By Mark Warburton, Ivory Egg.
Having spent an afternoon at Construction Week working on the KNX UK stand, I was reminded of some of the key benefits of the KNX system. Inevitably we were surrounded by proprietary systems, from simple thermostats to whole-home control systems. They all have fantastic well-designed products, and when viewed in isolation, they seem like great solutions, so it is no surprise that people would approach the KNX stand excited and enthused about the possibilities.
It doesn’t take long for their perceptions to change to the next level once the virtues of an open protocol, decentralised, multi-manufacturer, multi-function system are explained. Without even showing any product, we were able to quickly get the point across that KNX is really the only viable system if you want assurances of flexibility, reliability and redundancy.
Once these underlying benefits have been explained, the conversation can quickly turn to what can be achieved with KNX. For an integrator, being able to select products based on specific features is empowering, particularly when compared to the limited options available when using a proprietary system. This flexibility ensures that any project brief can be met with no compromises on the efficacy or usability of the system
After some positive feedback from last month’s article, here are some further examples of different device features. This should provide a good reference point when looking to specify products either from the manufacturers below or from others. The following examples offer a good mix of features.
It is rare to find a KNX system nowadays that doesn’t use an IP router, either as a bus interface or interface to another system. Apart from supporting the standard KNXnet/IP multicast connection, each of the devices below offers a different set of features.
One of the main considerations is whether you want to power the device with 12-24V DC, PoE or KNX. The devices that are powered by KNX lose the ability to report on bus voltage failure which may be needed in a project that requires advanced monitoring and security.
Some features relate to fault diagnosis, such as being able to store bus telegrams onto a local SD card or view a graph of the bus load. These are great features that make troubleshooting easier, but ideally, they need to be configured before any problems occur.
If you are looking to use the additional tunnelling connections, then having control over the addressing is a key feature. As the Gira product can have its firmware updated, hopefully this will also have the feature added on a future release.
ABB has a unique feature offering the ability to link up to 10 area/lines using unicast. This makes it ideal for installations where multicast cannot be used due to network restrictions.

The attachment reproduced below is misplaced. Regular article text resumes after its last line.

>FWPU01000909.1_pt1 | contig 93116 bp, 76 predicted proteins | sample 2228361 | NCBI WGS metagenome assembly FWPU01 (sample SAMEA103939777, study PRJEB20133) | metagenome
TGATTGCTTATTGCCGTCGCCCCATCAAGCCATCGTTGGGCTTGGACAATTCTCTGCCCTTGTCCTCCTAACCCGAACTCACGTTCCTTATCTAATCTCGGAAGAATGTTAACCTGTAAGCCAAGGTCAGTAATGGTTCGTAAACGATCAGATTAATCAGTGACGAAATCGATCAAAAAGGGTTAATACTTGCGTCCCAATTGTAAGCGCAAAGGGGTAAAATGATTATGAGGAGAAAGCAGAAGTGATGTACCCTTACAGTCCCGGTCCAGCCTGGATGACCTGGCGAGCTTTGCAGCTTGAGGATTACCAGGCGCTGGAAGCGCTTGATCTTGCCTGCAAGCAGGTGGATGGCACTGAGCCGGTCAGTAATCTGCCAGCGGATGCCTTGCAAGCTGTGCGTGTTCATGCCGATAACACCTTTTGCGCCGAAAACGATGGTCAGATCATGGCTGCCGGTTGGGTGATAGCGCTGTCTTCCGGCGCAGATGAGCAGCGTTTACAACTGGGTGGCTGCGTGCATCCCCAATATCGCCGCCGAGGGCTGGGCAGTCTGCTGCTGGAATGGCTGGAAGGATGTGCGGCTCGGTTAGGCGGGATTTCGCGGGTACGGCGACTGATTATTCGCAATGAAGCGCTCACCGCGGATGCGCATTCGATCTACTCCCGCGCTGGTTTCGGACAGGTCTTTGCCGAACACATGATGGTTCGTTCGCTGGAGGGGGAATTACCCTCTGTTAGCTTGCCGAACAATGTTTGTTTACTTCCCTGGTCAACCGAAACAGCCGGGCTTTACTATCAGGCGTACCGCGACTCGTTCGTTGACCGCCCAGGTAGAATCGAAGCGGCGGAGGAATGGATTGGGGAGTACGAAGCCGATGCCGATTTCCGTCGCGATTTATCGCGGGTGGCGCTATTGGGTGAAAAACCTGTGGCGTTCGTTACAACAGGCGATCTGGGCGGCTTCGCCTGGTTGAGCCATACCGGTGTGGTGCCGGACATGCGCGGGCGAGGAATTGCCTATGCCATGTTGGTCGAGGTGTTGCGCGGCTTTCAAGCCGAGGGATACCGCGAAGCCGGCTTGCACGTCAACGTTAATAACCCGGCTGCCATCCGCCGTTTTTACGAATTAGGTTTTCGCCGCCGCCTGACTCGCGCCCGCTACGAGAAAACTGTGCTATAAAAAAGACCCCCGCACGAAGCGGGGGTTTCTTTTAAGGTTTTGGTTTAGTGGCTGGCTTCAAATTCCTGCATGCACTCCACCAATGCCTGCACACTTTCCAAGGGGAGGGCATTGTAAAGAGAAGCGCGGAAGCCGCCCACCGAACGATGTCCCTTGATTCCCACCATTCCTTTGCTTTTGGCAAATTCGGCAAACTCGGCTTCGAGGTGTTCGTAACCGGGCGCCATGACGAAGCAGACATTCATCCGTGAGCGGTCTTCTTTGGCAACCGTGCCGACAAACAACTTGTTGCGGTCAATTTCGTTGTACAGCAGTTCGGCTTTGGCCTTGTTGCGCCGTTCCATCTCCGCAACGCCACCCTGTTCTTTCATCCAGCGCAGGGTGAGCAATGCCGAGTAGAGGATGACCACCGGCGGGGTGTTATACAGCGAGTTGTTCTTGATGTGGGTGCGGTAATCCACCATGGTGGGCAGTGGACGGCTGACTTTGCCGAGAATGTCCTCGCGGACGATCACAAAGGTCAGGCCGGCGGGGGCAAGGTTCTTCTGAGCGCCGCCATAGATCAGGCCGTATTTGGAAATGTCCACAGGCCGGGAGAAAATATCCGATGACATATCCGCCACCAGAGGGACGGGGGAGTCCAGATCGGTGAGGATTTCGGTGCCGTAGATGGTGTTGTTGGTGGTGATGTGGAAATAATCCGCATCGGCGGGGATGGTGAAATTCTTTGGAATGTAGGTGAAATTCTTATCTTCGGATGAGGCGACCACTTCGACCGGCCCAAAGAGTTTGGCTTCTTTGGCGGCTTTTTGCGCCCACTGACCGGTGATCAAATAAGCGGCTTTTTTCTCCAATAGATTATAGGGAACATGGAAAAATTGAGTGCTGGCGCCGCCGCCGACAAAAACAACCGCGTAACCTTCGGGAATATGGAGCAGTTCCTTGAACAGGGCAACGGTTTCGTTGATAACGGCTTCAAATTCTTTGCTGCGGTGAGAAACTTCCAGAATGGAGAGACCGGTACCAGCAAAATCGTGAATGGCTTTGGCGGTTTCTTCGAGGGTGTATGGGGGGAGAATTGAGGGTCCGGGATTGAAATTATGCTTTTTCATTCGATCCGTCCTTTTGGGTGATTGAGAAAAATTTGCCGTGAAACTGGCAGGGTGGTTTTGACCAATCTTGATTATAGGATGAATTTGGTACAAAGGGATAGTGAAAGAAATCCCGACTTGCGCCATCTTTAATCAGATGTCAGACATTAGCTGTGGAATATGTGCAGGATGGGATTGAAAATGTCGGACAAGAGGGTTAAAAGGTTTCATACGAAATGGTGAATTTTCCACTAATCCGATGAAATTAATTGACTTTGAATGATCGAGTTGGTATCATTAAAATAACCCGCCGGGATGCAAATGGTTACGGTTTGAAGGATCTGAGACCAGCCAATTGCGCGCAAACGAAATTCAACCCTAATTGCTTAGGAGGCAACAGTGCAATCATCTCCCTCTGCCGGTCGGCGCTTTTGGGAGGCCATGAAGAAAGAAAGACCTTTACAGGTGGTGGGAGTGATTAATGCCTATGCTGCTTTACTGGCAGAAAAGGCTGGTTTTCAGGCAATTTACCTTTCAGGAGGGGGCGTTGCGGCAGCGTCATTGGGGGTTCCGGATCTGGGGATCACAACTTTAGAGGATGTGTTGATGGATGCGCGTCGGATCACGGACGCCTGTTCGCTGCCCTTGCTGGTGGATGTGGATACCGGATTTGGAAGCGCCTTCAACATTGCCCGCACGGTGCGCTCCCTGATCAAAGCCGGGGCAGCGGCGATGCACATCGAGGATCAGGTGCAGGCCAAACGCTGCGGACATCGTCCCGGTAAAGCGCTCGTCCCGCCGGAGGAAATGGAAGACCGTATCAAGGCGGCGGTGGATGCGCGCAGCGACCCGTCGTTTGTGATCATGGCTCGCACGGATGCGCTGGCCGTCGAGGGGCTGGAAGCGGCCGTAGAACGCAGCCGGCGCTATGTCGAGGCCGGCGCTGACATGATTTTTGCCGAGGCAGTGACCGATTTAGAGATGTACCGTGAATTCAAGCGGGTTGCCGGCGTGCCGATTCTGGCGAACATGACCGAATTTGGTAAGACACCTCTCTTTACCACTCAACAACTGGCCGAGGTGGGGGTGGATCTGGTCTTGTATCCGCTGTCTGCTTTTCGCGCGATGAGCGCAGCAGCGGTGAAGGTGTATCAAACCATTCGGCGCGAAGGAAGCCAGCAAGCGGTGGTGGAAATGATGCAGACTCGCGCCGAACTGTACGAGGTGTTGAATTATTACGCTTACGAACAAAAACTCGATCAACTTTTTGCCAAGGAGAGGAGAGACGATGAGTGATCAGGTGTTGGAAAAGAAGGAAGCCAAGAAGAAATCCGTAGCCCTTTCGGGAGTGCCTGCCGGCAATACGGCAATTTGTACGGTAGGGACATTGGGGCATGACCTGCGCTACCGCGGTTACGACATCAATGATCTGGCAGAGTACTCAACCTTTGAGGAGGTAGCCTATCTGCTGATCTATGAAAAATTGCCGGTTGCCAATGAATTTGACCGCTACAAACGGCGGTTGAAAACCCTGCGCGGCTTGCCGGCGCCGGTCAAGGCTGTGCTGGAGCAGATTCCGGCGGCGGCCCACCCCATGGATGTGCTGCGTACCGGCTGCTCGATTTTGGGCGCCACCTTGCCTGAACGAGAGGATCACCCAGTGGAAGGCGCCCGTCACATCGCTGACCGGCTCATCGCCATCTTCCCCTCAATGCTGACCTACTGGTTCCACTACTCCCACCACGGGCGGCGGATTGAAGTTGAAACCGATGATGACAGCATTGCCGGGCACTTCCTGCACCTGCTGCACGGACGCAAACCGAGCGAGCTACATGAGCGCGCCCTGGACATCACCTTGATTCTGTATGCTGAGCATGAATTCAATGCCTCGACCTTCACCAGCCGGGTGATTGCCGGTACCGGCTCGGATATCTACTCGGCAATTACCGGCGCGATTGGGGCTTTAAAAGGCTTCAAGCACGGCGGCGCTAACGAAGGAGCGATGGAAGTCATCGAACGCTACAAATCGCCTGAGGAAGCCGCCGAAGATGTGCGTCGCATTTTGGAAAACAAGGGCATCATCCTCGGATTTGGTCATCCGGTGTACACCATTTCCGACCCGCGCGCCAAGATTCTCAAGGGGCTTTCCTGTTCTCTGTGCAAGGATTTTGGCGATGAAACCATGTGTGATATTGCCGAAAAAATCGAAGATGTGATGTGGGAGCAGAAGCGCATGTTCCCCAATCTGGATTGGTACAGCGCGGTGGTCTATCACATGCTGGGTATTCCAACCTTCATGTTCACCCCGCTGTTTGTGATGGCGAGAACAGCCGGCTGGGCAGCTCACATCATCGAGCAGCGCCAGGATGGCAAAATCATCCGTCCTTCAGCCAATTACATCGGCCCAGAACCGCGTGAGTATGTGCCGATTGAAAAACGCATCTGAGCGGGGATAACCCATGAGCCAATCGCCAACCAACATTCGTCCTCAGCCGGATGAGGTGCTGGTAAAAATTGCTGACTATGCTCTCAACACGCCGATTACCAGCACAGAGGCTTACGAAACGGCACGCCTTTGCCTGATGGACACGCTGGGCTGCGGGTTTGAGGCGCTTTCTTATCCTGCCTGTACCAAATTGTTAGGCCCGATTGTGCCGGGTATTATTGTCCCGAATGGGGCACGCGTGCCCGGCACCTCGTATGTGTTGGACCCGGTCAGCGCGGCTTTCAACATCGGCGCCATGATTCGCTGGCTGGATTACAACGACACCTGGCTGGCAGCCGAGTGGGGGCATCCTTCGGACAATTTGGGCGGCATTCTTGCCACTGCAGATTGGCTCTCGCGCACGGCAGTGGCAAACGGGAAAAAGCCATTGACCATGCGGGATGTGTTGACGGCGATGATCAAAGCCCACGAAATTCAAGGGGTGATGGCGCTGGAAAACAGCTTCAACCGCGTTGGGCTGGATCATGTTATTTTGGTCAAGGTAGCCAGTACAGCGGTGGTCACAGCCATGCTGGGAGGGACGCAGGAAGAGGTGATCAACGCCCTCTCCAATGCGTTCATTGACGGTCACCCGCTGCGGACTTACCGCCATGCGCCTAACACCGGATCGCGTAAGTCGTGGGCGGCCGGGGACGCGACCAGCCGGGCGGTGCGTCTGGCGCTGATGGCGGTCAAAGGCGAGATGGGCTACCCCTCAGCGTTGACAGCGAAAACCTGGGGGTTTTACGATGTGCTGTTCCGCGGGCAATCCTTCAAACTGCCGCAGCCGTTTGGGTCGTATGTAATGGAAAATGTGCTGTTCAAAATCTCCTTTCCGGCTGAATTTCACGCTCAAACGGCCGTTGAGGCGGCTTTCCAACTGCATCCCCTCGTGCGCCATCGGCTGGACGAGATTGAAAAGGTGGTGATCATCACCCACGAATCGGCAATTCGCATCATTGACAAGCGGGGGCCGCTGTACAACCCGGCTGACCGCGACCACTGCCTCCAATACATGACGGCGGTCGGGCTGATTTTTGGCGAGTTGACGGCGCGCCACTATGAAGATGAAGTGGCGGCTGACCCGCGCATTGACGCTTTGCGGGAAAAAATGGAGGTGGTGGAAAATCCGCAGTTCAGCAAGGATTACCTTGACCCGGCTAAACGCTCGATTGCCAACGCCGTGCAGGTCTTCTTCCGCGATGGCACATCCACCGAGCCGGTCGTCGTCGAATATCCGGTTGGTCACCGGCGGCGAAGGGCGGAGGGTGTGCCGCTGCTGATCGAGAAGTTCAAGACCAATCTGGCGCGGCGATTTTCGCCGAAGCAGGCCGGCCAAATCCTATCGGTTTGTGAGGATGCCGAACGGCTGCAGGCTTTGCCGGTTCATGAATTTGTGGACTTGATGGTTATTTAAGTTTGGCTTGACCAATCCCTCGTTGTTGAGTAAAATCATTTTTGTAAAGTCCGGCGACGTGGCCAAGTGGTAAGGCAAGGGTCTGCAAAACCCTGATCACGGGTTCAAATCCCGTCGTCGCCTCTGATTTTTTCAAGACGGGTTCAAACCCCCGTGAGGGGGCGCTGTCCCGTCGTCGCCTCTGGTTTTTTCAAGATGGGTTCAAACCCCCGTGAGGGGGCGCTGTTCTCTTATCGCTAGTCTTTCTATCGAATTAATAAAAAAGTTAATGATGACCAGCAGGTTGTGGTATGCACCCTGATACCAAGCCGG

Last month we covered mains dimming, but DALI is still regularly specified on both residential and commercial projects. As most manufacturers have a range of DALI gateways supporting different DALI configurations, I have only selected gateways that support group control of a full DALI universe made up of 64 ballasts or ECGs.
Although most of the main features are standard across all gateways, there is a couple of points to consider. The Siemens gateway has always been popular on commercial jobs given its early support of emergency ECGs, but with ABB, Gira and IPAS also supporting this, other factors can be considered.
The ABB, IPAS and Zennio gateways offer different methods of addressing the ECGs, which makes commissioning and installation easier, particularly if you are instructing the electricians to complete this aspect. Being able to readdress ECGs from the front of the unit makes replacing them simpler, although it is great to see all gateways supporting automatic address reassignment.
If you are using DALI in a residential environment, then the number of supported scenes must be considered. Although multiple rooms can be on one DALI line, this can cause a lot of programming issues as most gateways only support 16 scenes. Zennio is the only manufacturer to offer 32 scenes, which is a big step forward.
Finally, the IPAS Gateway supports control of DALI type 8, which is used to change the colour temperature of fittings. This can be used to create human-centric lighting scenes which can have a huge positive effect on office productivity and mood levels.
In both the IP router and DALI examples, the differences between the devices is quite astounding, and this is only a sample of the products available. It is reassuring to know that at a communication level, all of the devices have been proven to adhere to the KNX standard. It is this diverse range of functions and features, with a guarantee of interoperability, that really makes KNX stand out from the crowd.
Mark Warburton is the Technical Director of Ivory Egg (UK) Ltd, a supplier of leading KNX products and provider of KNX training courses. Mark is also a regular contributor to KNXtoday magazine.